Assault on the town of Calais
After crossing the English Channel on the 16th April 1596, the army surrounded and attacked the ramparts of the citadel of Calais the next day. The artillery is depicted in the foreground, while the cavalry squadrons are shown in three other areas.
On the left-hand side, we see Archduke Albert, accompanied by his military staff, directing the military operation. This is the same as in the other tapestries of the series.
The four corners of the border contain depictions of Medusa with her hair of serpents, as in the other tapestries in the series. Elsewhere in the border, the same motifs related to military victories are repeated: weapons, armour, palm branches of victory and laurel wreaths. Three emblems are also included, which vary between each piece in the series, and a banner with a weaved Latin inscription telling us about the scene being depicted.
The writing in the upper banner of the border is a purely indicative piece of information describing the scene: ARCIS CALETANAE MVNITISSIMAE EXPVGNATIO [The capture of the well-fortified citadel of Calais].
The emblem in the lower part is a clear reference to the origins and development of the Franco-Spanish War (1595-1598) between Philip II of Spain and Henry IV of France. It alludes to the moment when the French king betrayed his Spanish counterpart by deciding to reconquer northern France. The banner features a depiction of the death of Mettius Fufetius, the last king of Alba Longa. Livy, in his History of Rome (Book I), tells how Mettius Fufetius was defeated by the Roman king Tullus Hostilius. The confrontation between the kings was settled by means of a battle between two families of brothers, the Alban Horatii and the Roman Curiatii. In this way, Tullus Hostilius gained hegemony over Latium. Later, Tullus Hostilius sought the help of Mettius Fufettius to wage war against the Etruscan cities of Veius and Fidenae. The Alban king decided to betray Rome, and instead of lending support he attacked Tullus Hostilius. The Roman king made up his mind to kill Mettius Fufetius by quartering him, tying his limbs to four horse-drawn carriages and sending the carriages off in opposite directions. This is the scene depicted in the banner. The accompanying inscription warns the Alban king that he should have kept his word: AT TV DICTIS ALBANE MANERES.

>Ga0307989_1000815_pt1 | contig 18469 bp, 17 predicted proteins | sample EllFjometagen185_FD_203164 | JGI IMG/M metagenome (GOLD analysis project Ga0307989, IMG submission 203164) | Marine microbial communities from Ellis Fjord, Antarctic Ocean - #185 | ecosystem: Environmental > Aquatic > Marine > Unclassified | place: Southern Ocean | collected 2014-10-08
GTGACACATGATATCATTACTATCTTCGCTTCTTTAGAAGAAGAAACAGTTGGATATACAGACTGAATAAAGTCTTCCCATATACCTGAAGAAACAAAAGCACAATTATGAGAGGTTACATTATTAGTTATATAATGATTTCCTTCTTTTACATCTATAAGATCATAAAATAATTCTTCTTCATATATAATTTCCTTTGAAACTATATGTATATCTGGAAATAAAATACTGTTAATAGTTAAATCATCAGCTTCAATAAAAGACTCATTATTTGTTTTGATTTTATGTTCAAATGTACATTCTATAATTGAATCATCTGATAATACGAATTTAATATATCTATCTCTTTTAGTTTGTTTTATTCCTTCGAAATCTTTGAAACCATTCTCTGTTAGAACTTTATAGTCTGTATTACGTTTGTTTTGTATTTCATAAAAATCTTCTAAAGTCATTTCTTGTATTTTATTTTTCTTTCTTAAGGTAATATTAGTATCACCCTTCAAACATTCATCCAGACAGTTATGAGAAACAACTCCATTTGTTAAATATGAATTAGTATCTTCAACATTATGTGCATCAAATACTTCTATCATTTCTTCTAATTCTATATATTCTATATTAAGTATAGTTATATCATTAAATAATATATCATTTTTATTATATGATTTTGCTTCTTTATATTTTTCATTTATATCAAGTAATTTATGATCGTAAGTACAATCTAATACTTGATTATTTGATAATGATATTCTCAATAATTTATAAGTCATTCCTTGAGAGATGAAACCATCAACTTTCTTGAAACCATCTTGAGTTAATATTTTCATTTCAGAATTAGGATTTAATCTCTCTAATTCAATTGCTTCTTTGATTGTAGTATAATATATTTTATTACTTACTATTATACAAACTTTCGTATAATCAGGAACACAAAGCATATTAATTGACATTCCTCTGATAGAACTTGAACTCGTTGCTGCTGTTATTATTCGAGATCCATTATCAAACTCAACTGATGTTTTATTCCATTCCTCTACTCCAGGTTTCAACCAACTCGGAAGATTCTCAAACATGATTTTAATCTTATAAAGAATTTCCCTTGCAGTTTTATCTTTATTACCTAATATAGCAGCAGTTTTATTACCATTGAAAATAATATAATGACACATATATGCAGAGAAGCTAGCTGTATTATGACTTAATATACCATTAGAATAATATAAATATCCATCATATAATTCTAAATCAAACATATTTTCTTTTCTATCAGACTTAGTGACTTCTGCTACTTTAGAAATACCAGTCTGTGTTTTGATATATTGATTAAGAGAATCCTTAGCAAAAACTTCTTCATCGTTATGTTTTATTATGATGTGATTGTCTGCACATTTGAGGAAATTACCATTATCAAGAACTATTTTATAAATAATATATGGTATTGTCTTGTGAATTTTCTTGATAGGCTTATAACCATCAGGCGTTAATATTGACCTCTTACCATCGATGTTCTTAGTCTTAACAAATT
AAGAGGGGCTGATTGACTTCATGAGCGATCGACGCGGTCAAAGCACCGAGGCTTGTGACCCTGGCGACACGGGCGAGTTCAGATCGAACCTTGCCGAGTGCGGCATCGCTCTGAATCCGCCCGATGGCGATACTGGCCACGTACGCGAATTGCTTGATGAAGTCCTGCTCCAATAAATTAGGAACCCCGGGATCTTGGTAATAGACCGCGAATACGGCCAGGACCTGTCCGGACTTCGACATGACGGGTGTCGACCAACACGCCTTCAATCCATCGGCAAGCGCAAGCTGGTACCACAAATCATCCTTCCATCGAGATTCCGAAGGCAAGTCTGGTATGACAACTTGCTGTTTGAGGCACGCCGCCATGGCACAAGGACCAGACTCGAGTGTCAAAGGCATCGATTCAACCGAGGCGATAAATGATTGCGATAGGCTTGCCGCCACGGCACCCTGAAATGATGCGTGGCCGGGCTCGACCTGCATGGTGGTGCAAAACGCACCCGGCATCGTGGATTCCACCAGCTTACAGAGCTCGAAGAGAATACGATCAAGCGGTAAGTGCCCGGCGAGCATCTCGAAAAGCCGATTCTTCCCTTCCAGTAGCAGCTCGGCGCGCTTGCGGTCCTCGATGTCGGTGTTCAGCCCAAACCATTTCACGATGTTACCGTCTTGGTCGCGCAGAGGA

The banner in the left-hand border shows a soldier with sword and shield, fighting with other armed men. The inscription reads: PARATUS ET PERITUS [Prepared and proficient].
The emblem in the right-hand border alludes to peace and victory. An army chief, dressed in military attire and with a lance in his right hand, offers the caduceus – a staff with intertwining serpents symbolysing Mercury – to an enemy soldier. Traditionally the caduceus was seen as a symbol of Life and Death in Medicine, but also as a symbol of Victory and Peace in War, since Mercury once saw two serpents fighting and separated them peacefully with the caduceus.
Series Triumphs and battles of Archduke Albert
Second tapestry in the series
Model Otto van Veen and Hans I Snellinck
Manufacture Martin Reynbouts, Brussels, 1597-1599
Fabric Gold, silver, silk and wool
Size 384 x 463 cm
Location Royal Palace of El Pardo
Origin Collection of Philip IV
On display Office of Francisco Franco
National Heritage Inv. n. 10072268